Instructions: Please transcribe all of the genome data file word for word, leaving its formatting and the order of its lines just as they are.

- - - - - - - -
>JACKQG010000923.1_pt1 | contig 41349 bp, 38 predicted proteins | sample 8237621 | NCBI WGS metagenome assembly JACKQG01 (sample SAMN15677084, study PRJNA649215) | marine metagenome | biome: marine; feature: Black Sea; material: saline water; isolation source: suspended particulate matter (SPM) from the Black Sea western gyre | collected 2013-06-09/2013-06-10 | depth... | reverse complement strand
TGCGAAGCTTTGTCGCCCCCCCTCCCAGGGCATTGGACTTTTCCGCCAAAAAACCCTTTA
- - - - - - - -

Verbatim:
>JACKQG010000923.1_pt1 | contig 41349 bp, 38 predicted proteins | sample 8237621 | NCBI WGS metagenome assembly JACKQG01 (sample SAMN15677084, study PRJNA649215) | marine metagenome | biome: marine; feature: Black Sea; material: saline water; isolation source: suspended particulate matter (SPM) from the Black Sea western gyre | collected 2013-06-09/2013-06-10 | depth... | reverse complement strand
TGCGAAGCTTTGTCGCCCCCCCTCCCAGGGCATTGGACTTTTCCGCCAAAAAACCCTTTA